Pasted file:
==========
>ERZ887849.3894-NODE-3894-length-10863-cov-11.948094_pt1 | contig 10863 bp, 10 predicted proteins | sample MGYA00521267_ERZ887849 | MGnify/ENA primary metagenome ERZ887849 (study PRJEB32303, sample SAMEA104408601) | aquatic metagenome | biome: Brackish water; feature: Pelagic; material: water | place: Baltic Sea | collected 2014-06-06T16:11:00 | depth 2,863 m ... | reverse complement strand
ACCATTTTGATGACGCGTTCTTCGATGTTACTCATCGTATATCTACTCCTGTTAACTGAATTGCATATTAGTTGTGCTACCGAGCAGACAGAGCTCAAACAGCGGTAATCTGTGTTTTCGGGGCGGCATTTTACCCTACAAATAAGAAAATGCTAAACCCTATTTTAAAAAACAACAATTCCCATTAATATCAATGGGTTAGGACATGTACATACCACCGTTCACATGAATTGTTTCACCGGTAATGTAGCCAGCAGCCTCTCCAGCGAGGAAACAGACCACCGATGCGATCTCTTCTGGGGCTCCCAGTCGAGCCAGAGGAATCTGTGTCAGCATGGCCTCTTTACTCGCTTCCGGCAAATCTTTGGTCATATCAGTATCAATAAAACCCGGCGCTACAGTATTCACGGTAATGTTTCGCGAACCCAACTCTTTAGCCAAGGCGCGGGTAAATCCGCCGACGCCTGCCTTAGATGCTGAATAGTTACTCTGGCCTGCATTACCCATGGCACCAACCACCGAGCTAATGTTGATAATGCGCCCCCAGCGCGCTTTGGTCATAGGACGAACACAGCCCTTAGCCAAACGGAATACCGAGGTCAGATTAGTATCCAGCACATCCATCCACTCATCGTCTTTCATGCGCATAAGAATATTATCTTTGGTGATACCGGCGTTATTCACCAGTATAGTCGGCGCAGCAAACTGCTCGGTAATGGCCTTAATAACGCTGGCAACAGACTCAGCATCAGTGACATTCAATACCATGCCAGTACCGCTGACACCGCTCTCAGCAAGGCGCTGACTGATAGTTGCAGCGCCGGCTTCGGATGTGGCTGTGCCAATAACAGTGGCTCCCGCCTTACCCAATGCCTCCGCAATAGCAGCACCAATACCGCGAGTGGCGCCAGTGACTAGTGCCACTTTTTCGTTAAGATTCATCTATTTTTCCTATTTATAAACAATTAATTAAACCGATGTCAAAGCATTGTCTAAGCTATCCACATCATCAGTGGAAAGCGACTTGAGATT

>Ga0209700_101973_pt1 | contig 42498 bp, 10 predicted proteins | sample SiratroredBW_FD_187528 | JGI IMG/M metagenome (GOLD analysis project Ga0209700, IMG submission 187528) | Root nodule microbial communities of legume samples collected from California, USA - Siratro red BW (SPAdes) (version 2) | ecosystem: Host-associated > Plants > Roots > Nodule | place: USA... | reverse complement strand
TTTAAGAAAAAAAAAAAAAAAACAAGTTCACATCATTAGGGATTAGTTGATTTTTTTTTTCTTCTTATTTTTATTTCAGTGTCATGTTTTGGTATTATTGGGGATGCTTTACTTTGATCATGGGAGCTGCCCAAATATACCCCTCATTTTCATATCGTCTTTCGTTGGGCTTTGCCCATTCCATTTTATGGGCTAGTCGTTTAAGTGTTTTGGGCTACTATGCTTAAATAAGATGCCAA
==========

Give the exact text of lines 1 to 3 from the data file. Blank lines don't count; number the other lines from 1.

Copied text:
>ERZ887849.3894-NODE-3894-length-10863-cov-11.948094_pt1 | contig 10863 bp, 10 predicted proteins | sample MGYA00521267_ERZ887849 | MGnify/ENA primary metagenome ERZ887849 (study PRJEB32303, sample SAMEA104408601) | aquatic metagenome | biome: Brackish water; feature: Pelagic; material: water | place: Baltic Sea | collected 2014-06-06T16:11:00 | depth 2,863 m ... | reverse complement strand
ACCATTTTGATGACGCGTTCTTCGATGTTACTCATCGTATATCTACTCCTGTTAACTGAATTGCATATTAGTTGTGCTACCGAGCAGACAGAGCTCAAACAGCGGTAATCTGTGTTTTCGGGGCGGCATTTTACCCTACAAATAAGAAAATGCTAAACCCTATTTTAAAAAACAACAATTCCCATTAATATCAATGGGTTAGGACATGTACATACCACCGTTCACATGAATTGTTTCACCGGTAATGTAGCCAGCAGCCTCTCCAGCGAGGAAACAGACCACCGATGCGATCTCTTCTGGGGCTCCCAGTCGAGCCAGAGGAATCTGTGTCAGCATGGCCTCTTTACTCGCTTCCGGCAAATCTTTGGTCATATCAGTATCAATAAAACCCGGCGCTACAGTATTCACGGTAATGTTTCGCGAACCCAACTCTTTAGCCAAGGCGCGGGTAAATCCGCCGACGCCTGCCTTAGATGCTGAATAGTTACTCTGGCCTGCATTACCCATGGCACCAACCACCGAGCTAATGTTGATAATGCGCCCCCAGCGCGCTTTGGTCATAGGACGAACACAGCCCTTAGCCAAACGGAATACCGAGGTCAGATTAGTATCCAGCACATCCATCCACTCATCGTCTTTCATGCGCATAAGAATATTATCTTTGGTGATACCGGCGTTATTCACCAGTATAGTCGGCGCAGCAAACTGCTCGGTAATGGCCTTAATAACGCTGGCAACAGACTCAGCATCAGTGACATTCAATACCATGCCAGTACCGCTGACACCGCTCTCAGCAAGGCGCTGACTGATAGTTGCAGCGCCGGCTTCGGATGTGGCTGTGCCAATAACAGTGGCTCCCGCCTTACCCAATGCCTCCGCAATAGCAGCACCAATACCGCGAGTGGCGCCAGTGACTAGTGCCACTTTTTCGTTAAGATTCATCTATTTTTCCTATTTATAAACAATTAATTAAACCGATGTCAAAGCATTGTCTAAGCTATCCACATCATCAGTGGAAAGCGACTTGAGATT

>Ga0209700_101973_pt1 | contig 42498 bp, 10 predicted proteins | sample SiratroredBW_FD_187528 | JGI IMG/M metagenome (GOLD analysis project Ga0209700, IMG submission 187528) | Root nodule microbial communities of legume samples collected from California, USA - Siratro red BW (SPAdes) (version 2) | ecosystem: Host-associated > Plants > Roots > Nodule | place: USA... | reverse complement strand